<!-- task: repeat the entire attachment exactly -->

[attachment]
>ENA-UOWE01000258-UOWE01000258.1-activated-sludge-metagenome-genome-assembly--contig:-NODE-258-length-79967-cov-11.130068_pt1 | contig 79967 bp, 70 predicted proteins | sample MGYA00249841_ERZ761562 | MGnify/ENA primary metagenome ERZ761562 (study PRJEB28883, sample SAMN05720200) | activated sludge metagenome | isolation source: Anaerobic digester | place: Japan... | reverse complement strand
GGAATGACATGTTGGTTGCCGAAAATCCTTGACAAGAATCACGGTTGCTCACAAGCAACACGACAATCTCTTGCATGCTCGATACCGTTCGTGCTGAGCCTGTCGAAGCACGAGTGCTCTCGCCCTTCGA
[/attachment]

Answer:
>ENA-UOWE01000258-UOWE01000258.1-activated-sludge-metagenome-genome-assembly--contig:-NODE-258-length-79967-cov-11.130068_pt1 | contig 79967 bp, 70 predicted proteins | sample MGYA00249841_ERZ761562 | MGnify/ENA primary metagenome ERZ761562 (study PRJEB28883, sample SAMN05720200) | activated sludge metagenome | isolation source: Anaerobic digester | place: Japan... | reverse complement strand
GGAATGACATGTTGGTTGCCGAAAATCCTTGACAAGAATCACGGTTGCTCACAAGCAACACGACAATCTCTTGCATGCTCGATACCGTTCGTGCTGAGCCTGTCGAAGCACGAGTGCTCTCGCCCTTCGA